Many ryokans have onsens – traditional hot spring pools believed by the Japanese to have healing properties. Most ryokans have communal onsens, separated into men’s and women’s pools, but some offer private onsens as well.

Visit Hakone

Located only 100 kilometers from Tokyo, Hakone is a popular spot for visitors who want to take a break from the city and see the natural beauty the country has to offer. It is part of the Fuji-Hakone-Izu National Park and has some of the most famous and beautiful views in Japan.

Hakone, in particular, is famous for its hot springs and views of Mount Fuji from across Lake Ashinoko.

You can appreciate the area from the comfort of Hakone’s ryokans, which are famous for their long history and high-quality water, or you can explore by taking a cable car up Mount Owakudani to check out the volcanic area, with its sulfuric hot rivers and sulfurous fumes.

There is also the option of taking the Hakone Tozan “switchback train” which zig-zags through the mountains, yielding some excellent views.

Recommended Itinerary

Kiyomizudera Temple

Kiyomizudera is one of the most celebrated temples in Japan. Located just outside Kyoto, the temple offers amazing views of the city while also being itself a UNESCO World Heritage site. The name Kiyomizudera literally means “pure water temple”, deriving from waterfalls in the area.

Kyomizudera is particularly special in Japan because it was founded as early as 780 AD, and was an architectural wonder, as it was built without the use of nails or any other joints.

While at Kyomizudera, visitors can also check out the Jishu Shrine, dedicated to the god of love and matchmaking. According to legend, if you are able to walk from one stone to the other with closed eyes, you will get lucky in regard to love.

Arashiyama and Fushimi-Inari shrine

The Arashiyama District is located outside Kyoto and has been a famous destination in Japan for thousands of years. It is a charming place to explore, endowed with beautiful gardens and tea houses, a Zen meditation hall, and bamboo groves..

Arashiyama also includes the Fushimi-Inari Shrine featured in the movie “Memoirs of a Geisha”. The 10,000 red torii gates which cover the path up to the mountain make for incredible pictures.

The main areas of Arashiyama are often crowded with tourists trying to get the best views. The whole district covers a very large area, however, and you can escape the crowds by renting a bicycle and exploring less crowded but equally beautiful parts of it.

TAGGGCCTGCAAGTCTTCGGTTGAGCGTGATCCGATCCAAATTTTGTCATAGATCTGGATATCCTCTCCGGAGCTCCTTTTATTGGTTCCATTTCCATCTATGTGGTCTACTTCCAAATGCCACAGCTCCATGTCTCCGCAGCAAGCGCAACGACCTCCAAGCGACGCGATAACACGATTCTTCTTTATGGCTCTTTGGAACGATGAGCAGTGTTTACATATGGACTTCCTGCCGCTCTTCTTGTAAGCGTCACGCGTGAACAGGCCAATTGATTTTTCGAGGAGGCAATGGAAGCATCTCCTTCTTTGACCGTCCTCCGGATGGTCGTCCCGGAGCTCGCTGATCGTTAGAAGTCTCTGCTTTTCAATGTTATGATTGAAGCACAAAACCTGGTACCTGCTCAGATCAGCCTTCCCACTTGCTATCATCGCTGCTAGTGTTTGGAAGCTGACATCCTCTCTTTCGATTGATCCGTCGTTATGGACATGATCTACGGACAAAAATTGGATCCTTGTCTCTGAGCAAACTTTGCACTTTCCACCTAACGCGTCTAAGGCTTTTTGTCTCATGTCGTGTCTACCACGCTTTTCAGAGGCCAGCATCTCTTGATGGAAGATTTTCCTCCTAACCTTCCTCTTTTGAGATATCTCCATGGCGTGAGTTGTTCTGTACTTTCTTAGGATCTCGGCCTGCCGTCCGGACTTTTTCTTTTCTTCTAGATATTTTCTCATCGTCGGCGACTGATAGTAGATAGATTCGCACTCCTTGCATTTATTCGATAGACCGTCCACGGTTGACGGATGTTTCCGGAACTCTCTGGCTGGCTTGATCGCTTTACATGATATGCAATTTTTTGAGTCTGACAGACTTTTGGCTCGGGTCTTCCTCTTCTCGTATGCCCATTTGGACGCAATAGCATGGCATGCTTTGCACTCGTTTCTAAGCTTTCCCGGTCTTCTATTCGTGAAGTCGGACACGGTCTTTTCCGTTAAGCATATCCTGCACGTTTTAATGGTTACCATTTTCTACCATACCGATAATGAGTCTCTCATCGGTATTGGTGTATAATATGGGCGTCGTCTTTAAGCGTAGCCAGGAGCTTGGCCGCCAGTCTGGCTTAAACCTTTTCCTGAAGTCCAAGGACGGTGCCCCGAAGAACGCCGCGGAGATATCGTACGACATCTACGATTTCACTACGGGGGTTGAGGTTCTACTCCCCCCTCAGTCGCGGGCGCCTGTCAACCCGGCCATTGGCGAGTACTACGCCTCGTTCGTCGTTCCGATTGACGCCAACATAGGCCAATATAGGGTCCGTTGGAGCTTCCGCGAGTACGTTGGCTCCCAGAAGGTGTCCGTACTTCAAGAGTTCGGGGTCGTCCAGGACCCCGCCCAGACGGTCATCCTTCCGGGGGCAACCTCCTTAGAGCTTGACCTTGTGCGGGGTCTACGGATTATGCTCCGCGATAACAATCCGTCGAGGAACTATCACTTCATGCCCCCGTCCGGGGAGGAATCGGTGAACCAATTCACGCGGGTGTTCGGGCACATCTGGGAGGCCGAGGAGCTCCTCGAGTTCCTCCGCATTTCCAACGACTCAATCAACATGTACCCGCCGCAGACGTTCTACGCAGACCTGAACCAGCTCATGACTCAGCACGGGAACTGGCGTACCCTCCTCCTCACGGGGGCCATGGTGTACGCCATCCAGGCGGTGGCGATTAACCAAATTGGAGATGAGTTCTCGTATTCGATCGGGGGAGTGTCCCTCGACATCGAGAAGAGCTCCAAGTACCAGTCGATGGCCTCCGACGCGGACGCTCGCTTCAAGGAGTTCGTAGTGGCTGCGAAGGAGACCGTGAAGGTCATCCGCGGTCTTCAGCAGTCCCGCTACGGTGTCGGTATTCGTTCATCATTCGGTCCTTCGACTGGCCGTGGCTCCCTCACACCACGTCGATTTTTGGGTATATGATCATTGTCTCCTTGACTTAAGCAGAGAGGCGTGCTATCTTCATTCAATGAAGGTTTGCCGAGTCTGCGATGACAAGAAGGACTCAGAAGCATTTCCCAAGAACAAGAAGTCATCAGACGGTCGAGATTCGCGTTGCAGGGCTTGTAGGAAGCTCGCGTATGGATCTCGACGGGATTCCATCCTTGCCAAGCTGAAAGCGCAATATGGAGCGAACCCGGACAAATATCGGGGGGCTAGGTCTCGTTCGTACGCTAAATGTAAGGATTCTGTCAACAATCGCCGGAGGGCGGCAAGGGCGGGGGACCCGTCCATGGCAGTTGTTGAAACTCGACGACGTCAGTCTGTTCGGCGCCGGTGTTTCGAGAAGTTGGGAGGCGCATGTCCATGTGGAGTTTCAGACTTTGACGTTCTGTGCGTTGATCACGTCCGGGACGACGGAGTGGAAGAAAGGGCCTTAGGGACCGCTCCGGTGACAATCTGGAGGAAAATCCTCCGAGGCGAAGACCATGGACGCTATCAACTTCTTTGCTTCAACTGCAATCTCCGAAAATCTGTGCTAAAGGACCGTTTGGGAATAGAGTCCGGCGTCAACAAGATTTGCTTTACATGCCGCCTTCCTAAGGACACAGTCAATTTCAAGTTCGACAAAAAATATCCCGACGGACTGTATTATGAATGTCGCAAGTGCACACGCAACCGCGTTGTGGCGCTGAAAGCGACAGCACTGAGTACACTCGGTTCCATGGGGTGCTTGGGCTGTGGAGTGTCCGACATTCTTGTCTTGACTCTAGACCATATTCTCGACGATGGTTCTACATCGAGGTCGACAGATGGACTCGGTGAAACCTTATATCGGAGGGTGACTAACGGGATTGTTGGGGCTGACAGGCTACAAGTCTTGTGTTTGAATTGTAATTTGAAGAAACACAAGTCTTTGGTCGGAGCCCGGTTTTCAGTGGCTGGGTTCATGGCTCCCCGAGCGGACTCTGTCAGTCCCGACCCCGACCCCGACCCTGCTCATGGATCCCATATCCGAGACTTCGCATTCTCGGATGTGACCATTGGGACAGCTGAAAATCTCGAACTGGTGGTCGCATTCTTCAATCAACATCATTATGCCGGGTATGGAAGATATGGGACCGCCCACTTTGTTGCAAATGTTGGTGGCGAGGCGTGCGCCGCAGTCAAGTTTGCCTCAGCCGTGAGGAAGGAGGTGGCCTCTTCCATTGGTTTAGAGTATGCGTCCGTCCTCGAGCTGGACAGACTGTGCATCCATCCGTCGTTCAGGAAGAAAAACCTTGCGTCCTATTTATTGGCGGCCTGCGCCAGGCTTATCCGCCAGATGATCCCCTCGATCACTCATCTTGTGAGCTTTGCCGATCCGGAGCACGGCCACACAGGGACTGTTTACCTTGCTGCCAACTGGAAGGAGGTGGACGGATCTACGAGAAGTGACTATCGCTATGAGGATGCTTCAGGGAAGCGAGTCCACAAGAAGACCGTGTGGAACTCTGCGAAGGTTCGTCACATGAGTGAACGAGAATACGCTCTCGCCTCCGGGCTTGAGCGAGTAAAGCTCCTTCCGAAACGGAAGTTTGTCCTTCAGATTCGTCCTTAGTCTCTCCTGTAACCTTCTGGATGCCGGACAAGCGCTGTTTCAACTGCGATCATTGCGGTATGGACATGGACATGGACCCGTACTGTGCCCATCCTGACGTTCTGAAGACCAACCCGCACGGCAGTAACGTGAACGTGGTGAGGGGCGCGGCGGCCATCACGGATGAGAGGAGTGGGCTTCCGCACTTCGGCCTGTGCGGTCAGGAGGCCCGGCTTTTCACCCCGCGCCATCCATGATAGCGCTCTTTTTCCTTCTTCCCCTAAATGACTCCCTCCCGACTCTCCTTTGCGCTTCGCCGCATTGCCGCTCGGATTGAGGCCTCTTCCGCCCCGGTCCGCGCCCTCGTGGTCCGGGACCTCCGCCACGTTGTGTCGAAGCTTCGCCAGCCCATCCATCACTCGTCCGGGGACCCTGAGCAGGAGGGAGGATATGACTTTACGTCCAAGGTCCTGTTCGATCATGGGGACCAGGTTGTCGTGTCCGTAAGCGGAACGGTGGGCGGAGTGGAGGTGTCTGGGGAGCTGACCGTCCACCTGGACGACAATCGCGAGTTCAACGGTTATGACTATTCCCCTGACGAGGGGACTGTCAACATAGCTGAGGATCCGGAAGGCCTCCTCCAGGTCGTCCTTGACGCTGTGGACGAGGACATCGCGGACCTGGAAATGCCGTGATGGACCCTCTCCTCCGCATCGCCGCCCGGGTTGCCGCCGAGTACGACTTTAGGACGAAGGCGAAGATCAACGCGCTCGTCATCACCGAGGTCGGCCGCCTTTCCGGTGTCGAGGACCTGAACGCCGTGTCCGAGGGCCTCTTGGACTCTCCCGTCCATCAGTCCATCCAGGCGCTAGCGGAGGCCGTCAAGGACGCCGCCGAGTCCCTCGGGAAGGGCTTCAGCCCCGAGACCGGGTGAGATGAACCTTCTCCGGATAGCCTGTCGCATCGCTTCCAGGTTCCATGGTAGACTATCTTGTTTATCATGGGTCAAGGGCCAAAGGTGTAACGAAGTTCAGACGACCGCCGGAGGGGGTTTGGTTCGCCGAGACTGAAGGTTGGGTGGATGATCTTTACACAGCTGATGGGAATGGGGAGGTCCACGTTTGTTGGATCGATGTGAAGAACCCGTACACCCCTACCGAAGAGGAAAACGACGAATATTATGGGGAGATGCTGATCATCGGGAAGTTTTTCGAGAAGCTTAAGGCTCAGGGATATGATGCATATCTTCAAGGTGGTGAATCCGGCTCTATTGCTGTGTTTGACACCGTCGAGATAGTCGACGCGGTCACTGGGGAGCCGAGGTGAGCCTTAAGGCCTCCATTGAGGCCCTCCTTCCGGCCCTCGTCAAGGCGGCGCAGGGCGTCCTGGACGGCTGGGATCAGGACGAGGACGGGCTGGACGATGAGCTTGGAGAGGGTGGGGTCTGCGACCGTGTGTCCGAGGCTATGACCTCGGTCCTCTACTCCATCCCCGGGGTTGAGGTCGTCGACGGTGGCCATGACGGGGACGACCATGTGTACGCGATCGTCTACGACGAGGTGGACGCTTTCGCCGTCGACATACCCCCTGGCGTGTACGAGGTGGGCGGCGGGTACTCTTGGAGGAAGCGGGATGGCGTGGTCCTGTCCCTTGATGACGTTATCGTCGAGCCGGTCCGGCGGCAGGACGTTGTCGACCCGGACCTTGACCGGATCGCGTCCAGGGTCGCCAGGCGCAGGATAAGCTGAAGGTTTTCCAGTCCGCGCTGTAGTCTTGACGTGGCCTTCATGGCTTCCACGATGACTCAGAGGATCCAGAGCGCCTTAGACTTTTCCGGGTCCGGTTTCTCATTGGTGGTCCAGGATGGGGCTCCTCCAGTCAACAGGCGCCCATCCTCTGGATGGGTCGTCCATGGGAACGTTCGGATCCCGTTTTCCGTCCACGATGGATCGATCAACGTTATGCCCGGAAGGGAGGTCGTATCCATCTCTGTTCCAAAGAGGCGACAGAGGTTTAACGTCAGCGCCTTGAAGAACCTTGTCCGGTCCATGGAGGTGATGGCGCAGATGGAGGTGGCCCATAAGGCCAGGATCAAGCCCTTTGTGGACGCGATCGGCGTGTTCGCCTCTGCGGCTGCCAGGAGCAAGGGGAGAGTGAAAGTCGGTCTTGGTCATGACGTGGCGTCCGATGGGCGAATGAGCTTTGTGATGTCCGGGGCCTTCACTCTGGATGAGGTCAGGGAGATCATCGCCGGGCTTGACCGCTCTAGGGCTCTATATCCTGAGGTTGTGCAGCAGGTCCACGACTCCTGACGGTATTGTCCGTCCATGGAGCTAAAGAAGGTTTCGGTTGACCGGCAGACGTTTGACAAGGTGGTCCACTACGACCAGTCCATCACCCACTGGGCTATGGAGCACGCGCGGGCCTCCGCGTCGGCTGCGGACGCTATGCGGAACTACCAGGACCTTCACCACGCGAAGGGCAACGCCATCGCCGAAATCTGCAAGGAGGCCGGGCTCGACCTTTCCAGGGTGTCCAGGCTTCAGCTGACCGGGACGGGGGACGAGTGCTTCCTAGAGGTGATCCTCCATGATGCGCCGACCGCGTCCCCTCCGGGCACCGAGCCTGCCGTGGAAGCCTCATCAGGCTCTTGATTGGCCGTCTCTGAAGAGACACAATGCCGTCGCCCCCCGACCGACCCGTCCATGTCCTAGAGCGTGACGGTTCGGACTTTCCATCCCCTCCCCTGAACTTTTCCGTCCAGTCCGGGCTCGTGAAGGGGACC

Shibuya Crossing

Known as the busiest intersection in the world, Shibuya Crossing in central Tokyo is an incredible place to visit for gauging the pulse of the city.

At this busy intersection, when traffic lights turn red, cars stop in every direction, so that throngs of commuters and visitors can all cross at the same time. This ritual happens many times a day and is impressive to see.

A great time to visit this area of Tokyo is after dark on Friday or Saturday when there are large crowds and the city is illuminated by neon signs hanging from buildings and shops.

After you see Shibuya Crossing for yourself, you can explore the area and check out some good restaurants, including the Toyku Food Show, or check out Shibuya 109, which is a large mall with over 100 boutiques, where youth in Tokyo go to buy trendy clothes.

Uji tea experience

Uji is a small traditional town near Kyoto, world-famous for its high-quality tea. It has been renowned for tea since the 1100s and is a great place to visit for an authentic picture of tea production in Japan.

You can learn from Uji residents how tea is grown and cultivated, or take a class on the traditional tea ceremony. Afterwards, you can stroll through the picturesque Japanese village while sampling tea in local shops.

Visiting Uji is a great way to escape the city into a quiet, peaceful village where you can learn more about the culture of Japan.

Recommended Itinerary

Dress up as a geisha

Kyoto is extremely well-known for the tradition of geisha. In Kyoto you will be able to visit the geisha district of Gion, a narrow cobble-stone pathway lit by lanterns in the evening.

In Gion, visitors can also experience a private ochaya or geisha tea house, where you will be served green tea and Japanese sweets in the company of a geisha.

Many visitors to this area also get a geisha makeover, taking the opportunity to dress up in traditional silk kimonos with makeup and hair done in the style of a geisha. Once you have had your makeover, you can have professional photos taken in the beautiful streets of Kyoto.

Experience Japanese cuisine